You were only waiting for this moment to arise.
You were only waiting for this moment to arise.
Sometimes when the truth appears most elusive, it can come to us in the most unexpected ways. In what the late Karen Favreau called “ridiculous packaging.”
One of my knitting buddies – the people I would never have met and befriended except through being a knitter – shared a video on Facebook. James Corden, the host of The Late Late Show, has a regular act called Carpool Karaoke, in which a celebrity joins him and they sing along with the radio. Once it was Lin-Manuel Miranda, creator of the hit show Hamilton. I think once it was Carrie Underwood. Well, I enjoy a good episode of Carpool Karaoke, and they’re usually just a few minutes long, so I clicked on it.
Into the car got none other than Sir Paul McCartney, looking dapper at age 75. And this was no four-minute clip. For more than 20 minutes, I enjoyed watching Paul and James tool around Liverpool, singing Beatles songs and having Paul act as a nostalgic tour guide. He showed James the home where he grew up and reminisced about playing his guitar and singing in the tiny bathroom, because the acoustics are always better.
It was a lovely segment, very sweet. And as it ended, they wrapped up with my favorite Beatles song, “Blackbird.” It’s not necessarily one of their top hits. It’s no “Hey Jude.” But the message of this deceptively simple little tune is one we all need to hear.
Blackbird singing in the dead of night, take these broken wings and learn to fly. All your life, you were only waiting for this moment to arise. Take these sunken eyes and learn to see: all your life, you were only waiting for this moment to be free. Blackbird fly, into the light of the dark black night. Take these broken wings and learn to fly. All your life, you were only waiting for this moment to arise.
For those keeping score at home, we come at last to the readings for today. There is a message for us in today’s Gospel reading, and not only the truth we have all heard that Christ is present for us in the storms of our lives. That is absolutely true. And when we set the Gospel reading alongside the other readings for the day, we find that all our lives, we were only waiting for this moment to arise.
In Second Corinthians, Paul writes, “We urge you also not to accept the grace of God in vain. For he says, ‘At an acceptable time I have listened to you, and on a day of salvation I have helped you. Behold, now is the acceptable time; now is the day of salvation.’ ”
Now is the acceptable time.
All your life, you were only waiting for this moment to arise.
What does this mean for our men in the boat? For these men, some of whom were professional fishermen who knew to respect the sea and respect the storm. And in their question to Jesus, we hear real hurt and betrayal.
Do you not care that we are perishing?
It’s not a rhetorical question. It is desperation born of panic.
There is a truism in ministry, especially appropriate when a pastor is new to a congregation. It is: “They won’t care how much you know until they know how much you care.” Right now, the disciples don’t care how much Jesus knows. They need to know how much Jesus cares.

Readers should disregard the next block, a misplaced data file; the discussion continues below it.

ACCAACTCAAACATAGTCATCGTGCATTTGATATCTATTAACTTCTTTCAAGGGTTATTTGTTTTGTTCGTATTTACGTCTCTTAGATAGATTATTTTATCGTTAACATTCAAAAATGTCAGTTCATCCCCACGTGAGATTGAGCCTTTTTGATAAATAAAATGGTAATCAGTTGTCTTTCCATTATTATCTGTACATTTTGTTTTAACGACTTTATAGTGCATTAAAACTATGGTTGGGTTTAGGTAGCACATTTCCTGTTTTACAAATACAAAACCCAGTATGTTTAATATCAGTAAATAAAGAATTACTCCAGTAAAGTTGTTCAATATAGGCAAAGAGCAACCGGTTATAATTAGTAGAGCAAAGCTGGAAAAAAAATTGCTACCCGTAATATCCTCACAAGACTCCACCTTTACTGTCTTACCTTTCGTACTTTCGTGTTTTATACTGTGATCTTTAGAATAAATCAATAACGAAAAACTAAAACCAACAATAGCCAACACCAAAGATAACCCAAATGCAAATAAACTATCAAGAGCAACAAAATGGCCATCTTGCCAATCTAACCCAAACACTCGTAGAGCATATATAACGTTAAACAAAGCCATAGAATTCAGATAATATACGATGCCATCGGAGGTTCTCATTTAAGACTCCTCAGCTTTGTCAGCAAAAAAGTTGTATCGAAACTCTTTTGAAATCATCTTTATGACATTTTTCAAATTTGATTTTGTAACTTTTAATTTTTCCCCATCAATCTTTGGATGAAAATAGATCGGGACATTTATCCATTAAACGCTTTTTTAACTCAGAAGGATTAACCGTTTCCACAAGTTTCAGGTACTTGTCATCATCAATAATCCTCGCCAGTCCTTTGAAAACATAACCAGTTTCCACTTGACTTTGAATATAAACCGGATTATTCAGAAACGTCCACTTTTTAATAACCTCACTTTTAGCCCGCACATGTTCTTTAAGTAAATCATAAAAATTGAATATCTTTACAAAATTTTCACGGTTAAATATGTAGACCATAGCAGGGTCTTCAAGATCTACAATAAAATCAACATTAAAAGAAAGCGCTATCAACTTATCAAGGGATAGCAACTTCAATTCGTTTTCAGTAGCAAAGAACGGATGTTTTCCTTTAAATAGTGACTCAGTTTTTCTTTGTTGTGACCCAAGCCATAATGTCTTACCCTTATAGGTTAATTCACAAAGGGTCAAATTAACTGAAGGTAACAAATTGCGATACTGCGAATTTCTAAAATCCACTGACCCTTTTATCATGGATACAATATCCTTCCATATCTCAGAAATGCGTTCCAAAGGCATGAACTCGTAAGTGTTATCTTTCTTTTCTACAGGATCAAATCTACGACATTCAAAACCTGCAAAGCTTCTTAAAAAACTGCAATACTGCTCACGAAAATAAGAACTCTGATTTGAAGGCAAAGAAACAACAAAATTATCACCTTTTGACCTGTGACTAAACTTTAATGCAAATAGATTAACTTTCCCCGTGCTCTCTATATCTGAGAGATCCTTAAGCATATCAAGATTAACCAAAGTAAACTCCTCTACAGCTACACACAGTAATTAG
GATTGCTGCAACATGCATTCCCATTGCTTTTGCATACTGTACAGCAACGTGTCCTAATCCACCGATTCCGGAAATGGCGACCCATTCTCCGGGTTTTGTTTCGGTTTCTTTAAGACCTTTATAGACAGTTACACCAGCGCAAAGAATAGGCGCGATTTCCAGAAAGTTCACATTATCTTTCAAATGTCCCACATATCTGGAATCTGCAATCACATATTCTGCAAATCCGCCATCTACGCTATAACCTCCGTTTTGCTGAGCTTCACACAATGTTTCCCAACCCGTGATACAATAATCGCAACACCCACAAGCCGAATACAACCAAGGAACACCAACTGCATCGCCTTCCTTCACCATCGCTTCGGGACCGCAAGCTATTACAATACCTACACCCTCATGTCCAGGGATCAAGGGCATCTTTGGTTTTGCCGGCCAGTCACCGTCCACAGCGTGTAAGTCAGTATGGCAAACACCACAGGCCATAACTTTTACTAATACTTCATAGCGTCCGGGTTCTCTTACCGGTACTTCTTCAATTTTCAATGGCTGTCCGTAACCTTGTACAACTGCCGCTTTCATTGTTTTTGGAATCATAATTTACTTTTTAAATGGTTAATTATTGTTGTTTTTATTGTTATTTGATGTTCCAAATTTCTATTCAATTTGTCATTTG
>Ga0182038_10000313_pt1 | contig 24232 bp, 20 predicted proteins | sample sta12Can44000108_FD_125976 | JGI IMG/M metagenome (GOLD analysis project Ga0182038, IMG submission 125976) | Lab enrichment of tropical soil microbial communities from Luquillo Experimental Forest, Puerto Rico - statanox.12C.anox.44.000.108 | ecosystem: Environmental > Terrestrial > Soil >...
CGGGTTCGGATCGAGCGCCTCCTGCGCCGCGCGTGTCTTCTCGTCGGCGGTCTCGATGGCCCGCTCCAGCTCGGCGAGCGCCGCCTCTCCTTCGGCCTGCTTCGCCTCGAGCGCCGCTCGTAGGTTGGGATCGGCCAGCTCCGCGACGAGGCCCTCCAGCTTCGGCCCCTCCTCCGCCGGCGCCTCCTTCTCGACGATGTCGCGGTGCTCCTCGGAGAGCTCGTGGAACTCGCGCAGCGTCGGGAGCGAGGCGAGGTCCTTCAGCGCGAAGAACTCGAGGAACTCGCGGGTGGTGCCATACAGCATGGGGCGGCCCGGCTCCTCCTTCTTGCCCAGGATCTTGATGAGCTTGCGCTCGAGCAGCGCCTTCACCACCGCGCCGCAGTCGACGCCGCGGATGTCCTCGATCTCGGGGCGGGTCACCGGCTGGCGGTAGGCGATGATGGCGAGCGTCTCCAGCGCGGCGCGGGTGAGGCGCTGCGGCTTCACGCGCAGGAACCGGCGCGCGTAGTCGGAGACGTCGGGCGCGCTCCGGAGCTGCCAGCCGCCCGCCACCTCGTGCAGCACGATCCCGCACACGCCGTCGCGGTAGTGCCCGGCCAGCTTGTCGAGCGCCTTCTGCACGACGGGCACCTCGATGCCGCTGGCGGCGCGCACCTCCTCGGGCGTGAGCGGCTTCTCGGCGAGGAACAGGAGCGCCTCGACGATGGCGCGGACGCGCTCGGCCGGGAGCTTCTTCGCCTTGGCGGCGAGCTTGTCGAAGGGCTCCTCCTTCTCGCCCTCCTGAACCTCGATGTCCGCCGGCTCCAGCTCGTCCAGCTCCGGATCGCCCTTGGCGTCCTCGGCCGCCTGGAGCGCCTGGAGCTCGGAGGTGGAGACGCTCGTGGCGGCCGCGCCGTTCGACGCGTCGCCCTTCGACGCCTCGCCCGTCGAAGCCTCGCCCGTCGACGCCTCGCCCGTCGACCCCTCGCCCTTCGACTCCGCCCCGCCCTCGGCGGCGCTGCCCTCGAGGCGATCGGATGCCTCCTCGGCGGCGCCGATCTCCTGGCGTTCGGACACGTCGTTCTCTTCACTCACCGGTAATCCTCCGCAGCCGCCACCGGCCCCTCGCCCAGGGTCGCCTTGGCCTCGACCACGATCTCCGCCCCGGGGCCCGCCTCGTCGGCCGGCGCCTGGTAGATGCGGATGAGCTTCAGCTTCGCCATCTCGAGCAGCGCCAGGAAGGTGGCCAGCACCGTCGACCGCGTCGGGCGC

And Jesus’ answer does not appear to reassure them. To be fair, the first thing he does is get rid of the storm. But then he turns to his disciples, his students, and says, “Why are you afraid? Do you still have no faith?”
Now, it turns out, is the acceptable time. Now, it turns out, is the day of salvation. Though they had no way of knowing it, the men in the boat were always waiting for this moment to arise. Blackbird, fly. Into the light of the dark black night.
Because the hard truth is that when we are at our most desperate, when we are at our most hopeless, when all is lost, we do tend to call out to God. And these are not the elegant, well-composed prayers that roll so smoothly off the tongue. These do not follow any prescribed formula. These are what Anne Lamott calls the “beggy prayers.” Help. Help. HELP. Don’t you care that we’re dying?
And Jesus’ answer to them – “Why are you afraid? Have you still no faith?” doesn’t really mean Why are you afraid. It means, Now is the acceptable time. Now is the day of salvation. It means, All your life, you were always waiting for this moment to arise. Blackbird, fly. Into the light of the dark black night.
Last week we heard that the Kingdom of God is all around us, all the time, if we have eyes to see it. This week we are discovering that there is so much more to this story than knowing that Jesus is with us in the storm. We’re discovering that sometimes Jesus caring that we’re dying looks a lot like Jesus saying, Fly.
It doesn’t matter that my wings, or your wings, are broken. It doesn’t matter that it’s the dead of night, pitch black, 4 o’clock in the morning dark.
Sometimes, it seems, that what looks a lot like Jesus not caring is Jesus insisting that now is the acceptable time, now is the day of salvation, now you and I have all that we require to fly.
God is always, always, always with us. In unlikely places. In ridiculous packaging. God is present in the storm – and after God has calmed the storm, God is with us to remind us that even when our wings are broken and it’s impossibly dark, now is the acceptable time. Now is the day of salvation. We can fly. We can act. We can keep going. All our lives, we were only waiting for this moment to arise. Amen.
 Songwriters: John Lennon / Paul McCartney
Blackbird lyrics © Sony/ATV Music Publishing LLC, Downtown Music Publishing